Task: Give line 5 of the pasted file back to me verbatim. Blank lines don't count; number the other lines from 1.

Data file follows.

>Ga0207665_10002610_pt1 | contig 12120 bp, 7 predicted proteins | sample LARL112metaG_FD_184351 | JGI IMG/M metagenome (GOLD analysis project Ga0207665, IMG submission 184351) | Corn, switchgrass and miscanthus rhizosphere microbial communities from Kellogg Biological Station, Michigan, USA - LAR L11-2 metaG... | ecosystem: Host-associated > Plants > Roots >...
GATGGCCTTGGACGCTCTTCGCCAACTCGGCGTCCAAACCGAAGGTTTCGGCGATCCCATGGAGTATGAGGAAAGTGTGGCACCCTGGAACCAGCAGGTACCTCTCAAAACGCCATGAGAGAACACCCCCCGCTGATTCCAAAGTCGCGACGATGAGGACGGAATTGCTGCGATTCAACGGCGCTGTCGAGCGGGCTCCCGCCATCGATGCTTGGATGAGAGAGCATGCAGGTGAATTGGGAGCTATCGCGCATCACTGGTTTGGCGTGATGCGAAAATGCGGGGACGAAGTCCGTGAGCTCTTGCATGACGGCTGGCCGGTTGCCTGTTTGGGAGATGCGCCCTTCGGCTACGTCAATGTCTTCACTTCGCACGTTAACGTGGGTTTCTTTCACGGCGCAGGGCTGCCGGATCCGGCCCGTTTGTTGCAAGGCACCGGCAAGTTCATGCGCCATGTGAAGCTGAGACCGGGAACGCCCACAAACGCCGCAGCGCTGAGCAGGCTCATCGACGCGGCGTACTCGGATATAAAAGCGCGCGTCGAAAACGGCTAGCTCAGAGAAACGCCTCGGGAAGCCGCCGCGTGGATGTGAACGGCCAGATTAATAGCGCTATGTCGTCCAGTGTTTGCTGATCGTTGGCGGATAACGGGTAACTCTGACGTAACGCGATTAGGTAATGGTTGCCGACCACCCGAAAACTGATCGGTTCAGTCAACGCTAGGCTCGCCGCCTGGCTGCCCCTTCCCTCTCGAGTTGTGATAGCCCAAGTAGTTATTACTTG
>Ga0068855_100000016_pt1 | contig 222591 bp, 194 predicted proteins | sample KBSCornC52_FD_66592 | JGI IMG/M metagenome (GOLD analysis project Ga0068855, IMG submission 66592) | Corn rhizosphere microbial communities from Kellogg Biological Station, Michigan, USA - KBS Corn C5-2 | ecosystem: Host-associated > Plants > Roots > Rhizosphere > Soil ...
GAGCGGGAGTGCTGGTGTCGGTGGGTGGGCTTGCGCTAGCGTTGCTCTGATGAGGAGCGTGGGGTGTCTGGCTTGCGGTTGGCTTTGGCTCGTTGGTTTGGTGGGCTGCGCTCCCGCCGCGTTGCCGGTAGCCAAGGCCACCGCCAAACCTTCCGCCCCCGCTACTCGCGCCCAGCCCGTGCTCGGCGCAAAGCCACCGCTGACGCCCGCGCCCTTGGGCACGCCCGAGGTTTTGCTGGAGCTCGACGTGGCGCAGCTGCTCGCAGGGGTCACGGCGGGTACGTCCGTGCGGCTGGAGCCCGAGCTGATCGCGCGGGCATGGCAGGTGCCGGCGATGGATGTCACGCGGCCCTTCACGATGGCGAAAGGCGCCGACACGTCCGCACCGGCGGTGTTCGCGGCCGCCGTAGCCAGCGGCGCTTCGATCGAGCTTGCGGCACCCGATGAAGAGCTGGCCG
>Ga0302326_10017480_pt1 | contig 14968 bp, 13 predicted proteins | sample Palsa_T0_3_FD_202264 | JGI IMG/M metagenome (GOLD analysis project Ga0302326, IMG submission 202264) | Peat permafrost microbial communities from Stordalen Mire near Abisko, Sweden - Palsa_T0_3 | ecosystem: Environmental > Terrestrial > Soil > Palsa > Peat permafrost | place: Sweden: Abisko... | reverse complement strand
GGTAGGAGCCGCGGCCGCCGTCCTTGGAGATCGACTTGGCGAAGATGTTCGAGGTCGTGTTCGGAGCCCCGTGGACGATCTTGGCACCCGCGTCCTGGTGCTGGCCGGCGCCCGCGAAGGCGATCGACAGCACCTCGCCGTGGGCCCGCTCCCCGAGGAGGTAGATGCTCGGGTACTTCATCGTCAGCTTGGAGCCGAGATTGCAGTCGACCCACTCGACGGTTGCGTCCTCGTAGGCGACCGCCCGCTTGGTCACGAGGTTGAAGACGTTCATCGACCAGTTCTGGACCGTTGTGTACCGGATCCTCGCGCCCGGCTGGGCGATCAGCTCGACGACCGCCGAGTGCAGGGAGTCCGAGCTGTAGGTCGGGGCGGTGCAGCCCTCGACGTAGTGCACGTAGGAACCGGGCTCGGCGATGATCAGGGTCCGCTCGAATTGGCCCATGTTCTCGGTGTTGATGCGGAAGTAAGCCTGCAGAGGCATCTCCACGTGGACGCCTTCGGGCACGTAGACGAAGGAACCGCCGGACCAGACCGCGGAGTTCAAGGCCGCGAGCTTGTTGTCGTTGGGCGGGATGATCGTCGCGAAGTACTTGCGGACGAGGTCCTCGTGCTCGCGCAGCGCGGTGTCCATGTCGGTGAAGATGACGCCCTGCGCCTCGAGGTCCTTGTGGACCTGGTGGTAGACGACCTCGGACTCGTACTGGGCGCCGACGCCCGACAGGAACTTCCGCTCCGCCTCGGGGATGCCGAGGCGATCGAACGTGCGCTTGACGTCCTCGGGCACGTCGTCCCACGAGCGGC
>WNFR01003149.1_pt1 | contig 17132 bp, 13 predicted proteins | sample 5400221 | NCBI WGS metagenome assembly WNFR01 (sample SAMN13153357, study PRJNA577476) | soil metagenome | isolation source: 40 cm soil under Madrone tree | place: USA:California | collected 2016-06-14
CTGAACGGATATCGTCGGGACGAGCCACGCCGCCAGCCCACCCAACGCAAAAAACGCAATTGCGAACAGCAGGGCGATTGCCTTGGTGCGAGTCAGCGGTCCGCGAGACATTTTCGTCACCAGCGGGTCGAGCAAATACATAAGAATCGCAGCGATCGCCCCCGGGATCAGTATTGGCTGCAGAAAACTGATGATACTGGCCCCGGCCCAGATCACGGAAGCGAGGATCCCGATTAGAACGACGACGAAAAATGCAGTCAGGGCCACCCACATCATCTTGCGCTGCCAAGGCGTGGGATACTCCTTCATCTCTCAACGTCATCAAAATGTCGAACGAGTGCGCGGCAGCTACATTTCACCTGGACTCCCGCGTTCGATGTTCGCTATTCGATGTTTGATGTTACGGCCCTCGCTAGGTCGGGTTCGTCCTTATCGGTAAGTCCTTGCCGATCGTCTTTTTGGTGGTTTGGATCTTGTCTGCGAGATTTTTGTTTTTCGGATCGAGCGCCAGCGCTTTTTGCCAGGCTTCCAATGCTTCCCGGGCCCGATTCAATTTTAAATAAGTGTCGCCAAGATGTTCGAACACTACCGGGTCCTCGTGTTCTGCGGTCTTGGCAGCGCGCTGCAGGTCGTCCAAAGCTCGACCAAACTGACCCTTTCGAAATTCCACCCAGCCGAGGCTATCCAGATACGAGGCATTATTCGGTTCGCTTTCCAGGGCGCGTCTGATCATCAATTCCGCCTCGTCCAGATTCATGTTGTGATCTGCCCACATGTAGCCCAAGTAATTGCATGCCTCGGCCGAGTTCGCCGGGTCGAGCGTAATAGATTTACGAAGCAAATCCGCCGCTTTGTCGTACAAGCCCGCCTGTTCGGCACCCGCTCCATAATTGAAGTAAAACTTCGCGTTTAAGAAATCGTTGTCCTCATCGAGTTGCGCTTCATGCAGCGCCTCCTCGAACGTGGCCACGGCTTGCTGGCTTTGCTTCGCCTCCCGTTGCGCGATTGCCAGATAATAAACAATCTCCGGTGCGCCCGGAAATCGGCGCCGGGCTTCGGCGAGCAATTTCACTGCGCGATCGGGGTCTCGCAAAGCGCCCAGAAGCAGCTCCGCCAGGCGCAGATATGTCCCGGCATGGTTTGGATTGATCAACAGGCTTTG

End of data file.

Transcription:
>Ga0302326_10017480_pt1 | contig 14968 bp, 13 predicted proteins | sample Palsa_T0_3_FD_202264 | JGI IMG/M metagenome (GOLD analysis project Ga0302326, IMG submission 202264) | Peat permafrost microbial communities from Stordalen Mire near Abisko, Sweden - Palsa_T0_3 | ecosystem: Environmental > Terrestrial > Soil > Palsa > Peat permafrost | place: Sweden: Abisko... | reverse complement strand